Factors that affect HIV testing and counseling services among heterosexuals in Canada and the United Kingdom: an integrated review

Patient Educ Couns. 2012 Jul;88(1):4-15. doi: 10.1016/j.pec.2011.11.011. Epub 2011 Dec 23.

Abstract

Objective: To examine factors that affect the utilization of HIV testing and counseling (HTC) services among heterosexual populations in Canada and the U.K.

Methods: We conducted an integrated review of published and unpublished literature (1996-September 2010) using Scopus, OVID-EMBASE, CSA illumina, CINHAL, PROQuest, Web of Science, and Google.

Results: Twenty-seven studies met the inclusion criteria. We identified and categorized the key factors into three broad categories depending on their source. Personal-related factors included socio-demographic characteristics, risk perception, illness, HIV-related stigma, level of HIV and testing knowledge, and culture. Provider-related factors included provider-recommended HIV testing, provision of culturally and linguistically appropriate services, and doctor-patient relationship. System-related factors included integrating HIV testing with other health care services, anonymity of testing services, suitability of testing venues, technical aspects of HIV testing, and funding for immigrant health services.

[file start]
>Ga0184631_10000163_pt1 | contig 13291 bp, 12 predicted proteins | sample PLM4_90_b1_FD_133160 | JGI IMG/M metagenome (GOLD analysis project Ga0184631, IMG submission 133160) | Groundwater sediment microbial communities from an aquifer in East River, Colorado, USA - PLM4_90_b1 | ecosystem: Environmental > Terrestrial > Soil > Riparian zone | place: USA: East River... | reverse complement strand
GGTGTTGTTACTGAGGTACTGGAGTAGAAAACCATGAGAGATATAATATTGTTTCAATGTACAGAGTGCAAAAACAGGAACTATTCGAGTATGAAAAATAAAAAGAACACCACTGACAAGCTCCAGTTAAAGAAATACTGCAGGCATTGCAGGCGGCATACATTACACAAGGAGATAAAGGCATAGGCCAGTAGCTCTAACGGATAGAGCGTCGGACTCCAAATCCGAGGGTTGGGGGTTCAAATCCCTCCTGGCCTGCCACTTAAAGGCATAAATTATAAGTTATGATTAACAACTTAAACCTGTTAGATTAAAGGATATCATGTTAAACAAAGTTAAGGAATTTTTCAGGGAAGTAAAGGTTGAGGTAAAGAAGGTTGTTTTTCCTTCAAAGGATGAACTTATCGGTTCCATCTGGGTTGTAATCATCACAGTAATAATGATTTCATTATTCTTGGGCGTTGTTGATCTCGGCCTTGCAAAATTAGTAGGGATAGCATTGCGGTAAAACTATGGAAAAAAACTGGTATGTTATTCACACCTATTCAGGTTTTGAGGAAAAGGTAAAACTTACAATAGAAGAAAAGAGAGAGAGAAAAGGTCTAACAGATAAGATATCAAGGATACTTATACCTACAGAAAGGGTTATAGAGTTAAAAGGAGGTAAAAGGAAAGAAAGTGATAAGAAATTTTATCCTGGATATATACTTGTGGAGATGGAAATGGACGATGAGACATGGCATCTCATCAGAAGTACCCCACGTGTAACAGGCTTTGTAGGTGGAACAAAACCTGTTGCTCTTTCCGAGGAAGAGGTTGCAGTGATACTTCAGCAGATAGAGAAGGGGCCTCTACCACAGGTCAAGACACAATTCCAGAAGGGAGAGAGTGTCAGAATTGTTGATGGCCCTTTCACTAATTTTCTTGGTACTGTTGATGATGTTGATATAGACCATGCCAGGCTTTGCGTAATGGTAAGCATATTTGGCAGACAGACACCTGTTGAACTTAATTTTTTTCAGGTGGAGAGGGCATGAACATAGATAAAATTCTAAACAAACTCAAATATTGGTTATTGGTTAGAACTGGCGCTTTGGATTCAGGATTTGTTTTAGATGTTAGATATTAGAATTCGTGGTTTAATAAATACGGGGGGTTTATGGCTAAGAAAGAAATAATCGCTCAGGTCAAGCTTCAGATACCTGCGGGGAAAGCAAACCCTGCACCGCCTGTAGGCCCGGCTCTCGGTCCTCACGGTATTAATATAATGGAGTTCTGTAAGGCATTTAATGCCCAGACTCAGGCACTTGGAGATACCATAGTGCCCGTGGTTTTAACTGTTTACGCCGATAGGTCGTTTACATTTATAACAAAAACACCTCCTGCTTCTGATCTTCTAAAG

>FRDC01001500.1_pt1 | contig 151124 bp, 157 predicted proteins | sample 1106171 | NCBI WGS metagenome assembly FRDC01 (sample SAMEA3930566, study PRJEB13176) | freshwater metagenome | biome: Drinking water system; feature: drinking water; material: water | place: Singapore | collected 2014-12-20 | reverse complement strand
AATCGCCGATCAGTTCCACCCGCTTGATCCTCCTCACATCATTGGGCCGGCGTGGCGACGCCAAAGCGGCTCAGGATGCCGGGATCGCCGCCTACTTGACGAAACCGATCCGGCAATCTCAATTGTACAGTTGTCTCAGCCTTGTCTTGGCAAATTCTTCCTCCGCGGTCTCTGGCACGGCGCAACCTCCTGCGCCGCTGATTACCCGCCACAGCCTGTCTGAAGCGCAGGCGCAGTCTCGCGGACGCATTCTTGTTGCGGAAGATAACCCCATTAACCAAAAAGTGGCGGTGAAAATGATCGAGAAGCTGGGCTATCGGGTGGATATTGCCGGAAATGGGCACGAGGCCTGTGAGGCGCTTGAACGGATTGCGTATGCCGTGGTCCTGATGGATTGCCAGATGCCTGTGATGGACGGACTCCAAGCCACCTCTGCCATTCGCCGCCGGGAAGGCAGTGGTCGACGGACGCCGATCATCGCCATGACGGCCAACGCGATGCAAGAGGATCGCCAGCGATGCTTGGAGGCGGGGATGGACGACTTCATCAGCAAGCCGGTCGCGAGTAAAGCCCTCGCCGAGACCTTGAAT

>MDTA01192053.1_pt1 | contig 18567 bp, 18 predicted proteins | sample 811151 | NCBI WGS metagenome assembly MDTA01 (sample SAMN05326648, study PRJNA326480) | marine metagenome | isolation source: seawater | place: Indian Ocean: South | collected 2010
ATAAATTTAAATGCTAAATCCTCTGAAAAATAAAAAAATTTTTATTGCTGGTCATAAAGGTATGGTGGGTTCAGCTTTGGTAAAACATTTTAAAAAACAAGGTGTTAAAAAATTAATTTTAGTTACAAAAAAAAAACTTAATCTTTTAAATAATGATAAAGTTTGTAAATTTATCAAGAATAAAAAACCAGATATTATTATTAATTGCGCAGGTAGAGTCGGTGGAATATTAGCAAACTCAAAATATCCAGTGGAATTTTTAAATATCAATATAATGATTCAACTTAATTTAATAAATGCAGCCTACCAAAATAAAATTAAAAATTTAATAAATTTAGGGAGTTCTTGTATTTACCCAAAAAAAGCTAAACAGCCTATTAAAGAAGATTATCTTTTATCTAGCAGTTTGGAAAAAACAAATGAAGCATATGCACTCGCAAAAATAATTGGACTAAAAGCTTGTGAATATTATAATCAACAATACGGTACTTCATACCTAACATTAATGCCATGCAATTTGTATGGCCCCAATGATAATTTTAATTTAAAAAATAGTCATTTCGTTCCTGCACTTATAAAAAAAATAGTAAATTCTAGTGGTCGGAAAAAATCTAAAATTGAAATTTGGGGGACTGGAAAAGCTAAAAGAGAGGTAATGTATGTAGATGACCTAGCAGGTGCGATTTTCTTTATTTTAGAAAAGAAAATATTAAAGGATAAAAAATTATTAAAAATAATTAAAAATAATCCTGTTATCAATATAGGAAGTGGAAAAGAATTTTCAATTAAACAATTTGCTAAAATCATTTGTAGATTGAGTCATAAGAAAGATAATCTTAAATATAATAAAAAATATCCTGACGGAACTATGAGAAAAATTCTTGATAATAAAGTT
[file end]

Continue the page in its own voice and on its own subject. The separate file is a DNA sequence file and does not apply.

Conclusion: The findings from our review indicate that HTC behaviors of heterosexuals in the Canada and the U.K. are likely influenced by several unchangeable (socio-demographic characteristics) and amenable factors. There is need to step-up research to confirm whether these associations are causal using stronger research designs. PRACTICAL IMPLICATION: We have made several recommendations that could be used to improve existing services in Canada.

Publication types

  • Review

MeSH terms

  • AIDS Serodiagnosis / statistics & numerical data*
  • Canada
  • Counseling*
  • HIV Infections / diagnosis*
  • HIV Infections / prevention & control
  • Health Knowledge, Attitudes, Practice
  • Heterosexuality*
  • Humans
  • Mass Screening
  • Socioeconomic Factors
  • United Kingdom